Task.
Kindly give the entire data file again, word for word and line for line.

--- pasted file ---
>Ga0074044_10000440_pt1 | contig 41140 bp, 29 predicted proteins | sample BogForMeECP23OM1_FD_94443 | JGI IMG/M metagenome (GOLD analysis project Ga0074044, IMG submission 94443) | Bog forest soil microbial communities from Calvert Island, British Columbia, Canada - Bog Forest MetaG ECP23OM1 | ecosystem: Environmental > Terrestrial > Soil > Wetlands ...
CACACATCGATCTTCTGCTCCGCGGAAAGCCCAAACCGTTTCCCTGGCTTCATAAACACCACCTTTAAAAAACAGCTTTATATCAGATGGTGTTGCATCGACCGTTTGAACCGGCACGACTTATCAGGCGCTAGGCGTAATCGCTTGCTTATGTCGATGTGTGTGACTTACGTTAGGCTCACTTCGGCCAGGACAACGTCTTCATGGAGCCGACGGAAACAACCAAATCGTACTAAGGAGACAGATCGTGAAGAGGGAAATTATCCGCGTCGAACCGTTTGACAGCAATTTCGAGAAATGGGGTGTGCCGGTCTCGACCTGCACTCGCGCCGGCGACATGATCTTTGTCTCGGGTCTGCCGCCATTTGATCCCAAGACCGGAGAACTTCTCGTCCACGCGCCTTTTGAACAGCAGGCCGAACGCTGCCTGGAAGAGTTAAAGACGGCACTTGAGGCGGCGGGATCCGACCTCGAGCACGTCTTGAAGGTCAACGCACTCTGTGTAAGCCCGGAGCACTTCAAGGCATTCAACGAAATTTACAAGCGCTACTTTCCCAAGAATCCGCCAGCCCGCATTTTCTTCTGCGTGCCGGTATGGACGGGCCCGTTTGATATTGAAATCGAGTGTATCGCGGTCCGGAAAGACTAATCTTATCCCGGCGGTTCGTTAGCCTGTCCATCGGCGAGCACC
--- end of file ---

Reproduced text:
>Ga0074044_10000440_pt1 | contig 41140 bp, 29 predicted proteins | sample BogForMeECP23OM1_FD_94443 | JGI IMG/M metagenome (GOLD analysis project Ga0074044, IMG submission 94443) | Bog forest soil microbial communities from Calvert Island, British Columbia, Canada - Bog Forest MetaG ECP23OM1 | ecosystem: Environmental > Terrestrial > Soil > Wetlands ...
CACACATCGATCTTCTGCTCCGCGGAAAGCCCAAACCGTTTCCCTGGCTTCATAAACACCACCTTTAAAAAACAGCTTTATATCAGATGGTGTTGCATCGACCGTTTGAACCGGCACGACTTATCAGGCGCTAGGCGTAATCGCTTGCTTATGTCGATGTGTGTGACTTACGTTAGGCTCACTTCGGCCAGGACAACGTCTTCATGGAGCCGACGGAAACAACCAAATCGTACTAAGGAGACAGATCGTGAAGAGGGAAATTATCCGCGTCGAACCGTTTGACAGCAATTTCGAGAAATGGGGTGTGCCGGTCTCGACCTGCACTCGCGCCGGCGACATGATCTTTGTCTCGGGTCTGCCGCCATTTGATCCCAAGACCGGAGAACTTCTCGTCCACGCGCCTTTTGAACAGCAGGCCGAACGCTGCCTGGAAGAGTTAAAGACGGCACTTGAGGCGGCGGGATCCGACCTCGAGCACGTCTTGAAGGTCAACGCACTCTGTGTAAGCCCGGAGCACTTCAAGGCATTCAACGAAATTTACAAGCGCTACTTTCCCAAGAATCCGCCAGCCCGCATTTTCTTCTGCGTGCCGGTATGGACGGGCCCGTTTGATATTGAAATCGAGTGTATCGCGGTCCGGAAAGACTAATCTTATCCCGGCGGTTCGTTAGCCTGTCCATCGGCGAGCACC